If the first political ad for the general election is any indication, the battle for the governor's mansion may take a negative tone, some political observers say.

Democrat Anthony G. Brown released a 30-second TV spot Friday that takes a swipe at his opponent's economic policies, saying Republican Larry Hogan would "take Maryland families backwards" if elected governor. Brown has put at least $23,000 toward airing the ad in the Baltimore market this weekend, according to reports filed with regulatory agencies.


Todd Eberly, professor of political science at St. Mary's College of Maryland, said he had expected Brown to take a more positive tone early in the campaign. The advertising, along with some of the rhetoric coming out of the Brown campaign, points to a highly negative campaign ahead, he said.

"You're going to have the Democrats do everything they can to make this not be about the economy but Hogan as an unacceptable risk and extreme," Eberly said.

While Brown may be the first to hit the airwaves in the general election, his ad comes on the heels of three negative Web videos put out by Hogan's campaign ridiculing Brown as "incompetent."

The negativity of Hogan's videos struck even a conservative commentator, Towson University political communications professor Richard Vatz, as tone deaf and likely counterproductive for Hogan.

Brown won his party's hard-fought primary nomination in a landslide in June. Since then, both Brown and Hogan have been silent on the airwaves during the summer vacation months. The general election is Nov. 4.

Hogan spokesman Adam Dubitsky said Friday that the Republicans plan to begin their television campaign Monday by replaying a positive biographical ad about Hogan from the primary.

Brown's new ad repeats many of the same themes he used in the primary contest, juxtaposing his career as a military officer with some of his policies to raise the minimum wage, to provide prekindergarten for children and to lower the cost of college.

After the narrator praises Brown, ominous music and gray tones shift. Then the narrator begins describing Hogan as a candidate who doesn't back those policies, and concludes that Hogan is "the wrong direction for Maryland."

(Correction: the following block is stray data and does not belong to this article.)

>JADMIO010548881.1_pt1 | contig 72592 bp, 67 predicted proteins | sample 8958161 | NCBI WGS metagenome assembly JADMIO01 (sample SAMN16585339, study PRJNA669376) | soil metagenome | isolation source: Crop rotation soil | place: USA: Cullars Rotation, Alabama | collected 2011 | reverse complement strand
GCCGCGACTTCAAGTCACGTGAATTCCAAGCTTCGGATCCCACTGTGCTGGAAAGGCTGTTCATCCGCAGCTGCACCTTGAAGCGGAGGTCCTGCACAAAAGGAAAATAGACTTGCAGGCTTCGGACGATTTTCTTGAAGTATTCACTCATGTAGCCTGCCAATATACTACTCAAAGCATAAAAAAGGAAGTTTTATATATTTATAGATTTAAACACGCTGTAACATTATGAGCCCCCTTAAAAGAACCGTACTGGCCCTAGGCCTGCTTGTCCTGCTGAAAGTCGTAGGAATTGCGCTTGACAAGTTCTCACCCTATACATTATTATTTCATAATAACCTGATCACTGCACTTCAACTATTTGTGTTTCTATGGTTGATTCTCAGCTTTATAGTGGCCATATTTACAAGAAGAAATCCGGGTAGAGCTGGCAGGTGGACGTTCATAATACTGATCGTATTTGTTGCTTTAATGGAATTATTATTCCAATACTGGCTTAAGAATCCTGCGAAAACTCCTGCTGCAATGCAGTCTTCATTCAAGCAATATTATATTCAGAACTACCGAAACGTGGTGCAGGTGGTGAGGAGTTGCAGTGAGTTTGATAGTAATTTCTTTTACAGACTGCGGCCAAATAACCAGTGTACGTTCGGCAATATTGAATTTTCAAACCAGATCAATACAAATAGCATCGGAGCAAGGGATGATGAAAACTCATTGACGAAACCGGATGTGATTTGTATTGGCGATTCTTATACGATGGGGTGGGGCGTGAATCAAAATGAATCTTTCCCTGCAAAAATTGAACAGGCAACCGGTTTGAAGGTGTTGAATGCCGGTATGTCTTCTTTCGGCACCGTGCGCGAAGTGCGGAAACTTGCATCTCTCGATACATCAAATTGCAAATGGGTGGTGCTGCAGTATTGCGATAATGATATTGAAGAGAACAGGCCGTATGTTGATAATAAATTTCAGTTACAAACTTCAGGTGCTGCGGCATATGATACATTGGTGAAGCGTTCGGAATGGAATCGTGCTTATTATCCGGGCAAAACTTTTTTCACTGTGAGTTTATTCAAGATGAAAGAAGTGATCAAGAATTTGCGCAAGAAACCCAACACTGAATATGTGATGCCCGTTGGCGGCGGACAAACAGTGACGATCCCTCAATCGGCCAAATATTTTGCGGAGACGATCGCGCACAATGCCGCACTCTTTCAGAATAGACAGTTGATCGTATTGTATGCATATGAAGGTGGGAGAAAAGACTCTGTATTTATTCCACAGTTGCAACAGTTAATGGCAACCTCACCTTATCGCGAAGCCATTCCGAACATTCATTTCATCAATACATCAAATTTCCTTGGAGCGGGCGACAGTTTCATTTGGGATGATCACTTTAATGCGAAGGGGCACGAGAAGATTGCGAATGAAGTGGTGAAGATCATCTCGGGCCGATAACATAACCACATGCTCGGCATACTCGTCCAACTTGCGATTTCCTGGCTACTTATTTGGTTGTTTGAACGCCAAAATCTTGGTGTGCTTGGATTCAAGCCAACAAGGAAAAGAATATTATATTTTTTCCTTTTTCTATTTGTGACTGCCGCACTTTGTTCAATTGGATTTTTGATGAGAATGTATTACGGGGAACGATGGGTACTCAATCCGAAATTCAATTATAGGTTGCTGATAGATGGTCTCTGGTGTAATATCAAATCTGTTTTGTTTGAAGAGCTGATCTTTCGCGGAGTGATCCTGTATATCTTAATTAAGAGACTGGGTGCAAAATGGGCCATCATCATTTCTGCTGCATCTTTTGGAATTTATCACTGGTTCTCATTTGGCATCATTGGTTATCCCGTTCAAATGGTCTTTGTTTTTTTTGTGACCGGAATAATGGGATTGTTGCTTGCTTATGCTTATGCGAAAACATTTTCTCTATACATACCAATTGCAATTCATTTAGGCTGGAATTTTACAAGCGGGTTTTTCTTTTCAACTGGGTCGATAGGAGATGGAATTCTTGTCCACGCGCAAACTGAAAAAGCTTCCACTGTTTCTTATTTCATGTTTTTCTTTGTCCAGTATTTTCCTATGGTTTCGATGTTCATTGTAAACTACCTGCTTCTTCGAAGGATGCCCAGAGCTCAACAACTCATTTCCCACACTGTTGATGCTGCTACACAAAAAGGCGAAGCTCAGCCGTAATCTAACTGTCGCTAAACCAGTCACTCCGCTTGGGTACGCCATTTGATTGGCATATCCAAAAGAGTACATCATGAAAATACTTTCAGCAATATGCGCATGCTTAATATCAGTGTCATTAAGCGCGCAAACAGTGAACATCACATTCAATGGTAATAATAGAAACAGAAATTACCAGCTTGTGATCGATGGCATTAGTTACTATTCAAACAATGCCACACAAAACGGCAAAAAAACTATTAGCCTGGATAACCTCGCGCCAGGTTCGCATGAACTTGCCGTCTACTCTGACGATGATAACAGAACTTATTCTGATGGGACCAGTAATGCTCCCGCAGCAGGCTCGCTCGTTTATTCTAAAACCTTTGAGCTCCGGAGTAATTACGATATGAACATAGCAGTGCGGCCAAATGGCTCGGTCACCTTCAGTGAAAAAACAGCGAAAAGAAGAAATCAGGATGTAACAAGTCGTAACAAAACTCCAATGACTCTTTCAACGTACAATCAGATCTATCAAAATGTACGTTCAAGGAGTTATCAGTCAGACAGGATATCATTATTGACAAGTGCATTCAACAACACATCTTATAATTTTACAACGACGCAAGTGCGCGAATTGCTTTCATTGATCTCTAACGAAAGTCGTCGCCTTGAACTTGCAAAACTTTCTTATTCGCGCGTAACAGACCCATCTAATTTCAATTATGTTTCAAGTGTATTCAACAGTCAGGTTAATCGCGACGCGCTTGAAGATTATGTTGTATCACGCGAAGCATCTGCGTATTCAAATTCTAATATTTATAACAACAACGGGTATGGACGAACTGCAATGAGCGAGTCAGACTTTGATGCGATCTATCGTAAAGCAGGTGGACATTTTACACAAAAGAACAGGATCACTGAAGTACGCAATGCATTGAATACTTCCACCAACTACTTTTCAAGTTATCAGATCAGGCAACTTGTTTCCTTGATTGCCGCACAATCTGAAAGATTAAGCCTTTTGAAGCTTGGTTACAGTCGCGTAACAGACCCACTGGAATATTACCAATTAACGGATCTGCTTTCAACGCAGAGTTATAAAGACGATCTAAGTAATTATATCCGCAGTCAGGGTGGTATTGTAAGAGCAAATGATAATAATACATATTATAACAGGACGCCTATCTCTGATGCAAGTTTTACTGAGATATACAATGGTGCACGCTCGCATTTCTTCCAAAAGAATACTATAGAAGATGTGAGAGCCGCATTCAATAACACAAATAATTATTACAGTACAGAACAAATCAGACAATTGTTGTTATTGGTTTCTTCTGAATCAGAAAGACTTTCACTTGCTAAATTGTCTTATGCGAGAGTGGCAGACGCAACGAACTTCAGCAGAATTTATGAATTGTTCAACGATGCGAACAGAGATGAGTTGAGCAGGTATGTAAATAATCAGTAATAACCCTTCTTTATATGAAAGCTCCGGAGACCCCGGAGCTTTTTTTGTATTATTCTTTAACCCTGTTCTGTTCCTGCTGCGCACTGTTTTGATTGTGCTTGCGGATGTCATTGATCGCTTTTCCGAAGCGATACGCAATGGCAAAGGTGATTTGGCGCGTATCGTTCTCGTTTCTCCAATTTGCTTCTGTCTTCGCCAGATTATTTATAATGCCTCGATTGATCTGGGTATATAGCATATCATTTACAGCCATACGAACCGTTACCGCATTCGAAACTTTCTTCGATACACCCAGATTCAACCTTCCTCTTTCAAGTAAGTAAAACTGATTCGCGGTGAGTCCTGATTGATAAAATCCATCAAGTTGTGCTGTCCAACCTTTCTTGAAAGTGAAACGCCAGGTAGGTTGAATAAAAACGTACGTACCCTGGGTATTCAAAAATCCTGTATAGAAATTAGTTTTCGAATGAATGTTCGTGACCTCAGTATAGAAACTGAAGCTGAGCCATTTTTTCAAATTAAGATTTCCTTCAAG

Donald F. Norris, chair of the public policy department at the University of Maryland, Baltimore County, said that message tracks with what he heard from Brown last week when he spoke to the Maryland Association of Counties in Ocean City.

"I think this will be a campaign theme, and I expect we'll see a lot more of it," he said. "He's going to be aiming that message at important subgroups within the Democratic Party in Maryland."

Dubitsky criticized Brown for airing the first negative ad, and suggested that Brown's campaign was nervous about polling showing Hogan closing the gap.

Brown enjoys both a fundraising and a registration advantage in a state where Democrats outnumber Republicans 2-to-1.

Hogan, meanwhile, has chosen to use Maryland's public financing system, which sharply curtails how much his campaign can spend on the race, limiting him to $2.6 million.

The Maryland Republican Party released a poll Friday afternoon, and the survey of 500 likely voters by Republican political consulting company OnMessage put Brown and Hogan in a virtual dead heat.


According to the survey, 45 percent backed Brown, 42 percent backed Hogan, 4 percent backed Libertarian candidate Shawn Quinn and 9 percent were undecided. The margin of error is 4.3 percentage points.

The Democratic Governors Association released a statement decrying the poll as a "sham" and pointed to three recent nonpartisan polls that, on average, put Brown at 50 percent of the vote and Hogan at 37 percent.

OnMessage pollster Wes Anderson said the close race was "shocking and not something that we expected to see."

Anderson said 75 percent of likely voters believe taxes in the state are too high, which he said contributed to Hogan's higher-than-expected support. He said the survey showed that 32 percent of likely voters had a favorable view of Hogan, but 42 percent would vote for him.

"That tells you that what's driving votes here is not necessarily the campaign, it's the environment," Anderson said. "What is it that's in the environment right now that's so toxic for Democrats? It's taxes."

Hogan needs strong early poll numbers if he hopes to attract outside money from the Republican Governors Association and other conservative groups that typically overlook contests in deep blue Maryland.

Norris said those groups will examine any partisan poll skeptically. "He's got to have legitimate poll numbers. He can't have poll numbers that are made up. The RGA is smarter than that and the donors are smarter than that," he said.

Also on Friday, the Maryland Democratic Party continued its campaign against Hogan and began distributing old newspaper articles about Hogan under the banner "Backward Larry Hogan, same old backward Republican agenda."

The Democrats unearthed a 1980 newspaper article in which Hogan takes credit for suggesting to his father, then the Prince George's county executive, that the county issue an executive order banning abortions at county hospitals except to save the life of the mother.